It takes a village to raise a chick

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ELM CITY — When a severe thunderstorm swept into Wilson County Monday evening with high winds, lightning and pelting rains, the lights flickered.

That was enough to send a chill down the spine of second-grade teacher Sonya Hayes, who immediately began to worry about the freshly hatched chicks under the heat lamp in her classroom at Frederick Douglass Elementary School.

That’s when the school’s principal, Annette Faison, got a somewhat frantic call from Hayes.

“She was worried about the baby chicks,” Faison said. “If the power goes out, they can only survive 30 minutes.”

The power feeds the heat lamp, which keeps the hatchlings warm without a mother hen.

For more than three weeks, Hayes’ second-graders had watched and waited for a couple dozen eggs to mature and hatch, bringing to a close an embryology project in life science provided by the 4-H program at the North Carolina Cooperative Extension office in Wilson County.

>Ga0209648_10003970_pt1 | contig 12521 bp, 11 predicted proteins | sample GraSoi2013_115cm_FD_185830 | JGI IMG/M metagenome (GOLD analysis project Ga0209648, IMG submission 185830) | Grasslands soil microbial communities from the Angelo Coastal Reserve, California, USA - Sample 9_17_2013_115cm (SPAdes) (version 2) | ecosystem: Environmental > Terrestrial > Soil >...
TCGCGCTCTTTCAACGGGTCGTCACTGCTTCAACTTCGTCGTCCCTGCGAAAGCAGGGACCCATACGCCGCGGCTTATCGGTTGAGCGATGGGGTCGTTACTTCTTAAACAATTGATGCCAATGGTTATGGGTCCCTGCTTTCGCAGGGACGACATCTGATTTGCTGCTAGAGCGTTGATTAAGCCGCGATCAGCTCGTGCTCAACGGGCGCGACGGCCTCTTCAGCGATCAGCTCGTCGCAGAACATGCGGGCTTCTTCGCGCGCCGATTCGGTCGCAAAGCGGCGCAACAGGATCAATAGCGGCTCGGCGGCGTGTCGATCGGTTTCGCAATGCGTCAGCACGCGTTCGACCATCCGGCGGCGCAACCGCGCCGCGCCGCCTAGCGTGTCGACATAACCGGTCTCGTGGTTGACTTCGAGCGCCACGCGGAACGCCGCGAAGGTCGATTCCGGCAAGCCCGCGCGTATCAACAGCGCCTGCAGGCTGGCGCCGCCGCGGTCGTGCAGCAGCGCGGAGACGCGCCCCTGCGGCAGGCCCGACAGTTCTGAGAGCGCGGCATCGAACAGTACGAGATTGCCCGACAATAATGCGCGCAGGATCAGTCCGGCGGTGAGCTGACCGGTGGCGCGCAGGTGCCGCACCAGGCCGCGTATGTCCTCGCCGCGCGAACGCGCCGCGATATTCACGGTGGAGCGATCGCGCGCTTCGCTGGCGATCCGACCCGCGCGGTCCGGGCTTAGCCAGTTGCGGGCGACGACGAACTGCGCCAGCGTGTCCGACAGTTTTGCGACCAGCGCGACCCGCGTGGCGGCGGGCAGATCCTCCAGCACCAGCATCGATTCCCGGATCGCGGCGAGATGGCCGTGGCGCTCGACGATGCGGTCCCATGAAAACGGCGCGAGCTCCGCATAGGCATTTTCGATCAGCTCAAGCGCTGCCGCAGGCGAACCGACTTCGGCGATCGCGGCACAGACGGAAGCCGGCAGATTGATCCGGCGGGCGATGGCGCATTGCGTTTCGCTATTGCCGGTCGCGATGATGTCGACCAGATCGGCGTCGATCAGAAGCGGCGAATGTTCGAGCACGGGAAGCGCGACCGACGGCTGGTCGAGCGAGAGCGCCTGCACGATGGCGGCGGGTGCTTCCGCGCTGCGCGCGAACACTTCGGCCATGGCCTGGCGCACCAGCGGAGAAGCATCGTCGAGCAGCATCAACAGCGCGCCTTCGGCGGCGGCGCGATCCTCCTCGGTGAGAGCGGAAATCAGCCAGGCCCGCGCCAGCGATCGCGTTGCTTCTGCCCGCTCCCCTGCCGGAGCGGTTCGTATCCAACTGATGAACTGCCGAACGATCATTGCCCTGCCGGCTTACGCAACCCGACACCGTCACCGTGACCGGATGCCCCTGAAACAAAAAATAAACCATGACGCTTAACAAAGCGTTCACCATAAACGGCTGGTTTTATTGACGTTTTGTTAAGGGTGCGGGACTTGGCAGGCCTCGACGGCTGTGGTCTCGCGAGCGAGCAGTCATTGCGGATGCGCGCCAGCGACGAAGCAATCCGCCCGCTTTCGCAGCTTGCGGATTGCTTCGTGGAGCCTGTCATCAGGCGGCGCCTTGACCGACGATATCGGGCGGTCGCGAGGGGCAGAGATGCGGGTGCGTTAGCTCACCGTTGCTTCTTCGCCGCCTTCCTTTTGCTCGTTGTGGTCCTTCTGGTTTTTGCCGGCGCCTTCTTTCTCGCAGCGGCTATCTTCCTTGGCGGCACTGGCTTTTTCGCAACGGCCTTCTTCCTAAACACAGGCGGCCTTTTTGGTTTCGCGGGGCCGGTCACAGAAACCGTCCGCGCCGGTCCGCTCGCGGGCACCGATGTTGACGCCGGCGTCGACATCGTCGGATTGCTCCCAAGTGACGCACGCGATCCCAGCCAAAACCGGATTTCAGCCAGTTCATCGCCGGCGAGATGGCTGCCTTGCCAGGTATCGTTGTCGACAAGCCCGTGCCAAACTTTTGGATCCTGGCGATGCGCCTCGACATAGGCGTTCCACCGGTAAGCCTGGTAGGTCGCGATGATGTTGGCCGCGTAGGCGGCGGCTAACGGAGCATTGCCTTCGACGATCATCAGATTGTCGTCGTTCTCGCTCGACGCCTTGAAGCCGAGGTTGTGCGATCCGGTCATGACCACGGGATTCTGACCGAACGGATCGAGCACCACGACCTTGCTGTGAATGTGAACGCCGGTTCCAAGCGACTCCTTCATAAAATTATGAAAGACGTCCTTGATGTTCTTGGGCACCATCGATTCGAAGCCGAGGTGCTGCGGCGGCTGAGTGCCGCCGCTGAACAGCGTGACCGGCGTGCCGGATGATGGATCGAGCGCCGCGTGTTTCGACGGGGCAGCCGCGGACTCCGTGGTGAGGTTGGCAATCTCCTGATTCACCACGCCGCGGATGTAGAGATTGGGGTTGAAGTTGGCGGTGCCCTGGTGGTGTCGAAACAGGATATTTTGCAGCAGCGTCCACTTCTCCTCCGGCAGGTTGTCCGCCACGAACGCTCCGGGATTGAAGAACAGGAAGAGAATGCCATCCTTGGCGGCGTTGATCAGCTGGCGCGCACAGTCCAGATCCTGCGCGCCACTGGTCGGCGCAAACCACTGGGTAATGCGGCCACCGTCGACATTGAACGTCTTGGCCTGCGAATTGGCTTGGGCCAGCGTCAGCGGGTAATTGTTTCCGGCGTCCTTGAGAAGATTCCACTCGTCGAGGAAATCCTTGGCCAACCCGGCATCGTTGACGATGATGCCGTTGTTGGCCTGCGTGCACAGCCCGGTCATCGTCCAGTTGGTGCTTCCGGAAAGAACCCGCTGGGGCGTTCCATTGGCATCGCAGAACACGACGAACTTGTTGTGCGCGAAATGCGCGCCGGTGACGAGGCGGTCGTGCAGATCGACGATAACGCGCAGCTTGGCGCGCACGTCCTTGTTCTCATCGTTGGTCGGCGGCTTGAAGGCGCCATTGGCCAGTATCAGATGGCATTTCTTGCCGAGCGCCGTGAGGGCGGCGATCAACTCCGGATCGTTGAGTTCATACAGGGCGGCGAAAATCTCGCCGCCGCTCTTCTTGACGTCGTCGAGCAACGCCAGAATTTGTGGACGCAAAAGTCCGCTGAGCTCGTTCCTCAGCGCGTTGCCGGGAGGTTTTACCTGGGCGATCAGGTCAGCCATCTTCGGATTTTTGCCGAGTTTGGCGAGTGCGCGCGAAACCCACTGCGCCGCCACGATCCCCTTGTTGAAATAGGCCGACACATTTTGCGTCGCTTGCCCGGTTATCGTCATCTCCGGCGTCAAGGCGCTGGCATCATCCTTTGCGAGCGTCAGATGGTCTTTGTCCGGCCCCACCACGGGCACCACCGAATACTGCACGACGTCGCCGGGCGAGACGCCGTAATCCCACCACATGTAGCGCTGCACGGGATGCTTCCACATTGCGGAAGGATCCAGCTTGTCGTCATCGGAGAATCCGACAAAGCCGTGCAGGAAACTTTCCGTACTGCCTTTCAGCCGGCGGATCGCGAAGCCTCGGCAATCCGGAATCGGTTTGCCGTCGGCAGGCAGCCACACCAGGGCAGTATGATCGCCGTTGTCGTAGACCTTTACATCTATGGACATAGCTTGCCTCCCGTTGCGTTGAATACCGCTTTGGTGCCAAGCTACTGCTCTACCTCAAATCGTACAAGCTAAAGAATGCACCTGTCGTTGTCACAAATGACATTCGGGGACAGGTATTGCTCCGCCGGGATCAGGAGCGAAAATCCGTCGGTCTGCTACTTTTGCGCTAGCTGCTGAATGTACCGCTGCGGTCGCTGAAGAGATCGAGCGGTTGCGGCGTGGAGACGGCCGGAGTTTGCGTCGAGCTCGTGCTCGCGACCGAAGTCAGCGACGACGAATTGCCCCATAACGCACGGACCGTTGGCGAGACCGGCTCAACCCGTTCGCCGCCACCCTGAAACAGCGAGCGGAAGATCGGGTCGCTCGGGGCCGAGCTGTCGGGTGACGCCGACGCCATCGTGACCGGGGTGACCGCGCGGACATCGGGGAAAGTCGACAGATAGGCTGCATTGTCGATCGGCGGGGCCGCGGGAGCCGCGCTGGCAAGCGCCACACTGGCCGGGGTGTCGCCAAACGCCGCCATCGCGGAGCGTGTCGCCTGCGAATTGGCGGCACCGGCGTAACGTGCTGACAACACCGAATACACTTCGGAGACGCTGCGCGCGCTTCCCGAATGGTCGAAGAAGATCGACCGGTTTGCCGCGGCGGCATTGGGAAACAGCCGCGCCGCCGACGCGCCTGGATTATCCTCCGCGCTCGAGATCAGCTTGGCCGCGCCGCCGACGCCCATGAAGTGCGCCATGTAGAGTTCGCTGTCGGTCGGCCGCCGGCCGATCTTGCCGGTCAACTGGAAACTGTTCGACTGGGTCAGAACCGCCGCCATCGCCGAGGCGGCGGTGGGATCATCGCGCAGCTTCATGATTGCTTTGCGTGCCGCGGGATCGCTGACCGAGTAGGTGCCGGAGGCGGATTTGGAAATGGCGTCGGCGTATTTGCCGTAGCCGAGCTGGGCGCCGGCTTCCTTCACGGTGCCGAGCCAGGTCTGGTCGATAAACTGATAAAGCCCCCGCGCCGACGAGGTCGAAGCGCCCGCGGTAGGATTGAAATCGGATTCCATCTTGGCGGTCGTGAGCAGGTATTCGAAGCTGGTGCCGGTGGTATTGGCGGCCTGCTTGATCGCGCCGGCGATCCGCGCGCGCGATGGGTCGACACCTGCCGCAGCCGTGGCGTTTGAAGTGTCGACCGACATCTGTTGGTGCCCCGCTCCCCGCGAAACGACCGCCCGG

“I was hoping we would not have to do a baby chick rescue,” Faison said. “That scared me because I did not want my students to come back and see that some chicks had died, so my wonderful custodian, Mr. Armstrong, came out and made sure our baby chicks are OK.”

Charlie Armstrong came to the school and visited the class and all the others with similar experiments.

“I just came down the hall and checked on my chickens,” Armstrong said. “They were hatching and warm. The heat was on and the light was on. I called Mrs. Hayes to let her know. She was glad the lights were on, and they were doing great.”

Everyone had a sigh of relief.

When she arrived at school Tuesday, Hayes honored Armstrong by naming one of the chicks after him.

“This one is named Charlie because he checked on the chicks for me last night,” Hayes said. “The reason why I know is he’s got freckles.”

Second-grader Joshua Liles, 8, was happy the birds were OK.

“We thought it was really cool,” Joshua said. “The thing I like about doing it is because they are so cute, and I like looking at all different kind of animals.”

Second-grader William Wentz, 8, said it took 24 days for the eggs to hatch.

“The egg gets laid from the chicken and then the chick opens up and the humidity makes the egg have some water coming inside, so the water gets wet,” William said. “On the 24th day, they start pecking so they can get oxygen from the top of the egg so then they can get out.”

Sonja Hayes is the 2017-18 Teacher of the Year at the school.